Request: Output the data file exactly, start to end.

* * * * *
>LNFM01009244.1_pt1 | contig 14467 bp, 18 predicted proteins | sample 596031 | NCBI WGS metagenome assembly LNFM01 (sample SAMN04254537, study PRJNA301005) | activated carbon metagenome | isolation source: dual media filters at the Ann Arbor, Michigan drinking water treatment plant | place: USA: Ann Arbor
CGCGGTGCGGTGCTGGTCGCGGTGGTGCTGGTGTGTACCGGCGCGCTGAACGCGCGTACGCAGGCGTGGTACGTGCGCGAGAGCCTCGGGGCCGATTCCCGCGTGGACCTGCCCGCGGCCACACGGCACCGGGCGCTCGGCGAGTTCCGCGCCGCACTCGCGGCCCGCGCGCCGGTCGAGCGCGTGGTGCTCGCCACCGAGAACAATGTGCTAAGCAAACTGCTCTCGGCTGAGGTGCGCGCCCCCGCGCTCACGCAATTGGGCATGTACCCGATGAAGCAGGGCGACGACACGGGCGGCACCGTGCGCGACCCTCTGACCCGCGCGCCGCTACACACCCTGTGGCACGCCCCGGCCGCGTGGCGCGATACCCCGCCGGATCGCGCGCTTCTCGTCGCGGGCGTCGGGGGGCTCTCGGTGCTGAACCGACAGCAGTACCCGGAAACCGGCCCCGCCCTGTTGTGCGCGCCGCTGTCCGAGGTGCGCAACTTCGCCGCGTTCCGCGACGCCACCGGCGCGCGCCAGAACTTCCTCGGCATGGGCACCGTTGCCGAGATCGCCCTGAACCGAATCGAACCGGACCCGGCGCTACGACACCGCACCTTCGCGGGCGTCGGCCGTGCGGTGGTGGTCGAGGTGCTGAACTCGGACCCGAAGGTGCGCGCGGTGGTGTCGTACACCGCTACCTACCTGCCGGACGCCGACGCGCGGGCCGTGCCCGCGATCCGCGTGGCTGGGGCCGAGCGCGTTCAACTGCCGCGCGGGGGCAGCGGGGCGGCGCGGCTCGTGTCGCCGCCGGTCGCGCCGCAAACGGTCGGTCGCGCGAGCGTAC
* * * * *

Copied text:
>LNFM01009244.1_pt1 | contig 14467 bp, 18 predicted proteins | sample 596031 | NCBI WGS metagenome assembly LNFM01 (sample SAMN04254537, study PRJNA301005) | activated carbon metagenome | isolation source: dual media filters at the Ann Arbor, Michigan drinking water treatment plant | place: USA: Ann Arbor
CGCGGTGCGGTGCTGGTCGCGGTGGTGCTGGTGTGTACCGGCGCGCTGAACGCGCGTACGCAGGCGTGGTACGTGCGCGAGAGCCTCGGGGCCGATTCCCGCGTGGACCTGCCCGCGGCCACACGGCACCGGGCGCTCGGCGAGTTCCGCGCCGCACTCGCGGCCCGCGCGCCGGTCGAGCGCGTGGTGCTCGCCACCGAGAACAATGTGCTAAGCAAACTGCTCTCGGCTGAGGTGCGCGCCCCCGCGCTCACGCAATTGGGCATGTACCCGATGAAGCAGGGCGACGACACGGGCGGCACCGTGCGCGACCCTCTGACCCGCGCGCCGCTACACACCCTGTGGCACGCCCCGGCCGCGTGGCGCGATACCCCGCCGGATCGCGCGCTTCTCGTCGCGGGCGTCGGGGGGCTCTCGGTGCTGAACCGACAGCAGTACCCGGAAACCGGCCCCGCCCTGTTGTGCGCGCCGCTGTCCGAGGTGCGCAACTTCGCCGCGTTCCGCGACGCCACCGGCGCGCGCCAGAACTTCCTCGGCATGGGCACCGTTGCCGAGATCGCCCTGAACCGAATCGAACCGGACCCGGCGCTACGACACCGCACCTTCGCGGGCGTCGGCCGTGCGGTGGTGGTCGAGGTGCTGAACTCGGACCCGAAGGTGCGCGCGGTGGTGTCGTACACCGCTACCTACCTGCCGGACGCCGACGCGCGGGCCGTGCCCGCGATCCGCGTGGCTGGGGCCGAGCGCGTTCAACTGCCGCGCGGGGGCAGCGGGGCGGCGCGGCTCGTGTCGCCGCCGGTCGCGCCGCAAACGGTCGGTCGCGCGAGCGTAC